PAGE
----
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Without bizarre dresses, dyed hair, or multiple earrings, Kong Fanfan appears like an ordinary fashionable woman. No one would finger her for a fashion designer at first sight. However, a poster for Design Korea, a Chinese-Japanese garment size conversion chart, and several design drafts casually tacked to the wall remind visitors they are in a design studio.
Kong’s studio is not spacious, but clean and neat. Leaning against one wall is a sewing machine flanking a work table, on which lies some of Kong’s half-done work: CDs are strung together to create a futuristic “jade burial suit sewn with gold thread.” The opposite wall is packed with bookcases and clothing racks, and the space in between is narrow enough to allow only two people to pass by.
Kong was admitted to the Central Academy of Fine Arts (CAFA) in 2002 and graduated in 2010 with a master’s degree in fashion art. Thanks to the eight years of study at China’s most prestigious art academy, her work is more artistic, like a synthesis of art, fashion, and design.
Kong’s design career began in 2006, when Lu Yue, then dean of the Fashion Art Department of CAFA, organized a graduate exhibition themed “Cheongsam of the 1930s,” sponsored by the popular brand Shanghai Tang. Kong’s creation, “The Eaten One,” astonished both her teacher and peers. Constructed with silver leather, her “half-tailored cheongsam” seemed far from a practical garment.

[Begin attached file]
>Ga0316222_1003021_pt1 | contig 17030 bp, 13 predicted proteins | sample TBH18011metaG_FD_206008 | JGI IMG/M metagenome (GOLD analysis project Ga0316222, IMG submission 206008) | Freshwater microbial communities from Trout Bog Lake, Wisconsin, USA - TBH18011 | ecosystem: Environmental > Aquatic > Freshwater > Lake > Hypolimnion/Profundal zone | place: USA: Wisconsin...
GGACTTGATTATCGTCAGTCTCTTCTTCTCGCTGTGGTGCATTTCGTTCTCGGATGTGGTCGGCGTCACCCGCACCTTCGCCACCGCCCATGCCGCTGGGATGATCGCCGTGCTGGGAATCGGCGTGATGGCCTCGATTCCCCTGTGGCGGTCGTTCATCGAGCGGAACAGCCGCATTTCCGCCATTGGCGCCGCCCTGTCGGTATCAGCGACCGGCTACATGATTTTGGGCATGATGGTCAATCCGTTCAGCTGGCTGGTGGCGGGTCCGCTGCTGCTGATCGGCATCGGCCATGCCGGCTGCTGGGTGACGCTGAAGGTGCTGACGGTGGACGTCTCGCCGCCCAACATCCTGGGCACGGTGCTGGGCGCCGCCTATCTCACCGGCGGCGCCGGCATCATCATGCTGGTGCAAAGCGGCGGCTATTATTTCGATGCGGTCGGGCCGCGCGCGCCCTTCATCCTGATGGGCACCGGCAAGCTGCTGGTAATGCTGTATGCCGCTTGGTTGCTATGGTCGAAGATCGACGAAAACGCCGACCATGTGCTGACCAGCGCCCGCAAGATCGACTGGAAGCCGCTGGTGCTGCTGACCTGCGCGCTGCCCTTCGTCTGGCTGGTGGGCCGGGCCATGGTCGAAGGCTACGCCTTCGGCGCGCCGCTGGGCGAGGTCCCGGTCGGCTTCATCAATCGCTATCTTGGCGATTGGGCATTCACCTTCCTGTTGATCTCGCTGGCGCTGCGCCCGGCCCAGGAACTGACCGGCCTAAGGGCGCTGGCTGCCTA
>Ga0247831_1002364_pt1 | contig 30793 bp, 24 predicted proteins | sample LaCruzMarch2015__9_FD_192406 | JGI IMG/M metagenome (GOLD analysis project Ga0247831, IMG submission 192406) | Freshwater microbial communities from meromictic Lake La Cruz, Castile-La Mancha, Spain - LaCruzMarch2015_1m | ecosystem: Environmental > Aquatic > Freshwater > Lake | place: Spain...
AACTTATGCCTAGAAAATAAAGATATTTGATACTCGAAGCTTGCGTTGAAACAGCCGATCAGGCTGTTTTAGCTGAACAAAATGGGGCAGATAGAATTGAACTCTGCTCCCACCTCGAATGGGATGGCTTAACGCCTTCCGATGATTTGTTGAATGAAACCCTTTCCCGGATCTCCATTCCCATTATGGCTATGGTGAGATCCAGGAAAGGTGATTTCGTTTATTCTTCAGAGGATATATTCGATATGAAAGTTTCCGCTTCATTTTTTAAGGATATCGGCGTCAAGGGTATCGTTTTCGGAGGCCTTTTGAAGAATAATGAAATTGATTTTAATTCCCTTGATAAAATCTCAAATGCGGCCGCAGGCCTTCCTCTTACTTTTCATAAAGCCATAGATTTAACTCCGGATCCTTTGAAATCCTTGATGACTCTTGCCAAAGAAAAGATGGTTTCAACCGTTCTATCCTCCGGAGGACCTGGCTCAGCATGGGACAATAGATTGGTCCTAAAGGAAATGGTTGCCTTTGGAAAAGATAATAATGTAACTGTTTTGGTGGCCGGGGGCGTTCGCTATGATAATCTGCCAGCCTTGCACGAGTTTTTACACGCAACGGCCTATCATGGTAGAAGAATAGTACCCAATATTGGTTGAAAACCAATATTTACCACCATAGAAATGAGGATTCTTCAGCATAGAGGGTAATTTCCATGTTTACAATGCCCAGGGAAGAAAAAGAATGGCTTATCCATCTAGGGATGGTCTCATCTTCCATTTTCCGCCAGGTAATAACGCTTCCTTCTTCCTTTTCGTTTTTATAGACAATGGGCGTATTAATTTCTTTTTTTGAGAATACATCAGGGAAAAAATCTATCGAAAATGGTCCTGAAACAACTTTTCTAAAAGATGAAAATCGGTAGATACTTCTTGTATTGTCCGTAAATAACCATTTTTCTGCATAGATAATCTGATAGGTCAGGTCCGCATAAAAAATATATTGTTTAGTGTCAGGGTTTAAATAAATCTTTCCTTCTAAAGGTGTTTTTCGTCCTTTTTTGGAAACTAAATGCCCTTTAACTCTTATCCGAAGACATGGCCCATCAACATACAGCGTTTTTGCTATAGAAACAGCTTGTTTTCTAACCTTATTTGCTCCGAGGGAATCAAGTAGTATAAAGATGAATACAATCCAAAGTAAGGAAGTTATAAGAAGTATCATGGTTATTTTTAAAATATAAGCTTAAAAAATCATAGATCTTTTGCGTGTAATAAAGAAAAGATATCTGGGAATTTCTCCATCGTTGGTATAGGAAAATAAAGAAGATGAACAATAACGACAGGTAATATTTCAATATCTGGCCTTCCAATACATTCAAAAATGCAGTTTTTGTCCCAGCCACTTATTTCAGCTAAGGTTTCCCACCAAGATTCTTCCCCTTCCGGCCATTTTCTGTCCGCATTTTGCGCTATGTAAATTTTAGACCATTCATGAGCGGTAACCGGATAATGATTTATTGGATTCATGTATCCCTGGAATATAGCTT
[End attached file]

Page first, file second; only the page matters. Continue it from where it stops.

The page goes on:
“I was thinking whether the cheongsam is only related to the human body through ‘dressing’,” Kong explains her concept while displaying supporting documentation on an iPad. “As a designer, I tried to break conventional form and use ‘integration’ to interpret the relationship between the cheongsam and the human body. My aim was to allow the culturally-saturated garment to become infused with the body. In other words, the human body is sculpted by history, and can also be destroyed by history.”
This bold creation was praised by Dean Lu Yue, who attributed Kong’s design to thorough contemplation of fashion art.
“Fashion art,” not frequently discussed in China, is a term that originated from the United States. Initially, fashion’s function as body covering was highly emphasized, so much so that it seemed art was completely removed from fashion. Later, rapid development of industrial modernization propelled the application of new materials. Today, fashion has outgrown conventional concepts of clothing, becoming a genre of art. Functionality has become less important, while artistic voice has emerged as a major focus.